The Seahawks have shed a lot of top-end talent, but they chose to keep LB K.J. Wright despite his age and his knee. He tries to explain why.
Every sports fan operating off of more than his or her medulla oblongata knows that a professional athlete’s prime time — except for golfers, bowlers and good quarterbacks — is short. But that truth stands little chance against the tsunami of sentiment that follows career’s end for a beloved local hero.
Seahawks fans in particular have had a steady weepfest over the departures of Marshawn Lynch, Richard Sherman, Kam Chancellor, Earl Thomas, Cliff Avril, Michael Bennett, and most recently, Doug Baldwin. Even Jon Ryan, a punter, fercripesakes, was lamented in the manner of a long-lived parrot now pushing up daisies.
For all the obvious reasons, attrition in football is particularly odious. Yet it often startles more casual fans when they learn that only three Seahawks remain from the Super Bowl teams — QB Russell Wilson and LBs Bobby Wagner and K.J. Wright. The Patriots, whom the Seahawks met in the 2015 Game That Shall Not Be Uttered, started the 2018 season with 12 holdovers.
The casualty rate surprises even Wright. More surprising than that? He’s the perambulating contradiction.
“I didn’t see it happening,” Wright said Wednesday after practice. “I thought I’d be in a different-colored jersey.”
In 2018, the final year of his contract, Wright made no public attempt to extort the team for a contract extension, which at the time seemed to have worked out poorly.
A knee problem needing arthroscopic surgery kept Wright out the first six games. After a three-game return, he sat out two more weeks, before coming back for the final two games and the playoff loss at Dallas.
“Soon as I knew it was surgery, I was like, ‘Dang, this is not very good,” he said. “Contract-year surgery, (playing) five games — all those signs saying, ‘Thank you for your services, gotta move on.'”
Yet shortly after free agency began, the Seahawks offered him a two-year, $15 million deal, although only the $8 million for 2019 is guaranteed.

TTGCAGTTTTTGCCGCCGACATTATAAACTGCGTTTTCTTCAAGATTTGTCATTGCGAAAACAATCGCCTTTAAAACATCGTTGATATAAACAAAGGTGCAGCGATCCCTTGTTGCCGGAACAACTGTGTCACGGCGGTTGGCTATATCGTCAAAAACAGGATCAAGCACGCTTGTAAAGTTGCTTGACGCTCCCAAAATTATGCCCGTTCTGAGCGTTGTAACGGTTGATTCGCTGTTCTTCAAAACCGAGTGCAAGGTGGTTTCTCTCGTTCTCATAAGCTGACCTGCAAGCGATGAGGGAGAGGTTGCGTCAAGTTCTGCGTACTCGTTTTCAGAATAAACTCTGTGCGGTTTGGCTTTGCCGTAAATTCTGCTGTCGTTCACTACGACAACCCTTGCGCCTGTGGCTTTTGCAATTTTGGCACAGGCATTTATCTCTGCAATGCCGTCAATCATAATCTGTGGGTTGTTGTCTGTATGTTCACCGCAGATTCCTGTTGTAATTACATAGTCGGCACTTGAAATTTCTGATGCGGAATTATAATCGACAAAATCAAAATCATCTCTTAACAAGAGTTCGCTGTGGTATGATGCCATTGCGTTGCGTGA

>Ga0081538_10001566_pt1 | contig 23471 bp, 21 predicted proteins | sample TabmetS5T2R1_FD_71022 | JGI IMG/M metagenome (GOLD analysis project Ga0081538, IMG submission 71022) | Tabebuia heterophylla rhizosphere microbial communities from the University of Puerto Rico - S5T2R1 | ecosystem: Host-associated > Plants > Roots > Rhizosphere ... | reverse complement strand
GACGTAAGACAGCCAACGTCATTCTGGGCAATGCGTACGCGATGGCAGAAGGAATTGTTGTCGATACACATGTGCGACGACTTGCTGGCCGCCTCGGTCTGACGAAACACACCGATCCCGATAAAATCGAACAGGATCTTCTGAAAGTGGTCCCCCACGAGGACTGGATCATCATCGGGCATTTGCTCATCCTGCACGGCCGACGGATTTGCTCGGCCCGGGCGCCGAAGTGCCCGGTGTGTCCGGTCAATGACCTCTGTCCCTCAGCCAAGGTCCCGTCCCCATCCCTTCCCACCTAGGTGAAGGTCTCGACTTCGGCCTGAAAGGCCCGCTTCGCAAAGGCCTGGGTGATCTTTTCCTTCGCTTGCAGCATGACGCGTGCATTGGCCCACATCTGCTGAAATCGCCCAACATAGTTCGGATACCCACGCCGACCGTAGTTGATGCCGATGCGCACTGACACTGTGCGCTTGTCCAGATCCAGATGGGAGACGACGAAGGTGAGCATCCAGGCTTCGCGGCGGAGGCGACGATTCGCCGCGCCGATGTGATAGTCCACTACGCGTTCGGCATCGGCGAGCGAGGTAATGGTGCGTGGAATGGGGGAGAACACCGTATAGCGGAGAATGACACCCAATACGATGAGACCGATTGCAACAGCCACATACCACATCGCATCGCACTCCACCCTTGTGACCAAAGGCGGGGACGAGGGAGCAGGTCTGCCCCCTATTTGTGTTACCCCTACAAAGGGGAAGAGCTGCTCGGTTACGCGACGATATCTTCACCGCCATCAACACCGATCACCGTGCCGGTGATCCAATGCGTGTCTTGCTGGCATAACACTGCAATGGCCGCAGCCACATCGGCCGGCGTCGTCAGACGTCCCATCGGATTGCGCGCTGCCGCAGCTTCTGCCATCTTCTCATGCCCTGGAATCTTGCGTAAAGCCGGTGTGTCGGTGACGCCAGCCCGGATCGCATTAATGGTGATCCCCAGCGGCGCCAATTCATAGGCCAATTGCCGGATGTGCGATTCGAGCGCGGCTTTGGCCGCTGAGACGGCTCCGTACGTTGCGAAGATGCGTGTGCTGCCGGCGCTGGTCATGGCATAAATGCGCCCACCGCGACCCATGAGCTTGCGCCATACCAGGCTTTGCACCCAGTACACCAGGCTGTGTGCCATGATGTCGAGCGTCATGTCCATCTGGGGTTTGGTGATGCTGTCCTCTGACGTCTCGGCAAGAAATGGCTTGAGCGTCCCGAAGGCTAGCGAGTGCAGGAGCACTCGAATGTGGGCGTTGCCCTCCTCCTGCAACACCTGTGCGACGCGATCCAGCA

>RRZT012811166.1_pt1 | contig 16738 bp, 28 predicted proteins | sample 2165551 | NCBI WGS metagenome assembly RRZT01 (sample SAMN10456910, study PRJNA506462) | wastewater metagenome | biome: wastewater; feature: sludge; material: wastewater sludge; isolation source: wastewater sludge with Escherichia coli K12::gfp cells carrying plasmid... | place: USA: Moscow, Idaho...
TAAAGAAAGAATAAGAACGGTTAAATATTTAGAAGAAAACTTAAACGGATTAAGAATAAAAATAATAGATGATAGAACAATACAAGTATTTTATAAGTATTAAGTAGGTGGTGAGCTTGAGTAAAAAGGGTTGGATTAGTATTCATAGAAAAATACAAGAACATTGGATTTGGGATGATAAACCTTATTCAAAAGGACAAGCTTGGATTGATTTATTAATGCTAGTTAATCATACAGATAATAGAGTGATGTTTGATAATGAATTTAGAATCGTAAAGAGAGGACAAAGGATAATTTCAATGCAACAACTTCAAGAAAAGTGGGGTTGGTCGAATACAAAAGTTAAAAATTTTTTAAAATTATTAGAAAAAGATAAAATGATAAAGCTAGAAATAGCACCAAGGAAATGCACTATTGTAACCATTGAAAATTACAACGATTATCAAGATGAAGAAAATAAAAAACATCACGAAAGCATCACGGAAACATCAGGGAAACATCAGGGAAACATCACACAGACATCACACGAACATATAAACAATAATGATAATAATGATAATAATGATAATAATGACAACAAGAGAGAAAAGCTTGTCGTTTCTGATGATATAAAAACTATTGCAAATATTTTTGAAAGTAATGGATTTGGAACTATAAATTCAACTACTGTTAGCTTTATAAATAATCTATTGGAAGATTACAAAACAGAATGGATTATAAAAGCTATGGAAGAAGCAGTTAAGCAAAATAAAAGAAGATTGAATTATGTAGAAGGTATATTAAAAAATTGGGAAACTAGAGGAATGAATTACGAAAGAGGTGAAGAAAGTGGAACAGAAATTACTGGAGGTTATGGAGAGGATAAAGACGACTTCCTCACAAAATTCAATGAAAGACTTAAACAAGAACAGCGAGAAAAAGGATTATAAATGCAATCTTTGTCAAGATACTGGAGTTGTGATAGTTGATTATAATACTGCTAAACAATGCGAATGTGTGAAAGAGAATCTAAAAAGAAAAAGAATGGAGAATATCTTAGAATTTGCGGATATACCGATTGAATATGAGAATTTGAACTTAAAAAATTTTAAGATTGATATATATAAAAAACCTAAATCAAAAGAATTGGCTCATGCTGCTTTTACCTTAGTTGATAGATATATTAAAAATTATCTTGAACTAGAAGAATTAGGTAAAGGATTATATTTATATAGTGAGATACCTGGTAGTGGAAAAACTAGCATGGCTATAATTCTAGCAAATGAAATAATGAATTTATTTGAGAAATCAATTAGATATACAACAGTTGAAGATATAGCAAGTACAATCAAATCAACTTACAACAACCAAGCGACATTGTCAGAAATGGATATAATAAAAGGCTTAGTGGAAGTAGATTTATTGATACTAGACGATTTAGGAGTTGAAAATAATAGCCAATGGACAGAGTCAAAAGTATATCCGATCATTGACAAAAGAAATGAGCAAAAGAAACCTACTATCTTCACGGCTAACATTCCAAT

For a guy who will be 30 in July and coming off a bum knee, that’s a handsome chunk. What happened?
“They love me here,” he told reporters, who erupted in laughter.
In the ruthless world of pro ball, love is not a concept taken seriously when it comes to money. But if it were ever to slip into the consciousness of general manager John Schneider, Wright would be the guy to have inspired it.
“I’m glad they love me,” he said. “They know what I bring to the table. I’m still a helluva linebacker making plays all over the field.
“There was a community effort — media, people in the building, fans — really pushing for me. Everybody was making it happen.”
While it’s true that Wright is among the team’s most popular players, in-house and out-house, there was a more practical consideration. The Seahawks in 2018 were mediocre defensively, and Wright’s limited play was only a part of it. His return to health means one less position to worry about in the first full season without the Legion of Boom, and minus top pass rusher Frank Clark.
On defense, the Seahawks have many question marks. Healthy, Wright is an exclamation point.
Or, as defensive coordinator Ken Norton put it pithily Wednesday, “His game film speaks for itself.”
In eight years, Wright, a fourth-round pick in 2011 from Mississippi State, has been a rock, a Scottie Pippen to Wagner’s Michael Jordan. He is replaced neither quickly nor easily, and is needed immediately.
“This is a what-have-you-done-for-me-lately business,” he said. “They don’t care about the past eight years; it’s what can you do for us going forward.
“Last year really put things in perspective for me — approach every game and practice with gratitude and thankfulness. You never know when something may happen. Could be your last play. Just have fun, enjoy it, and don’t sweat the small stuff.”
For now, during the padless practices of organized team activities, his task is to mentor his drafted successors — third-rounder Cody Barton of Utah and fifth-rounder Ben Burr-Kirven of Washington.
Wright praised both for their football intelligence.
“They picked up the playbook fast,” he said, drawing out the last word. “I was telling BBK about this formation (for D-line stunts), and he, like, took the words out of my mouth. I’ve never seen rookie linebackers like this.”
The coaching is vital role for a linebacker who is 30, which is 40 in real life. And it’s representative of why the Seahawks felt another contract was worth the risk
“Somebody told me I was the longest-tenured Seahawk,” he said. “It’s a blessing and an honor being with one program your whole career. It’s fun being in this position.”
As any survivor will tell you, any position beats the alternative. Health willing, Wright has a shot in his likely final season to own his place, running backs, and fans’ hearts all at once.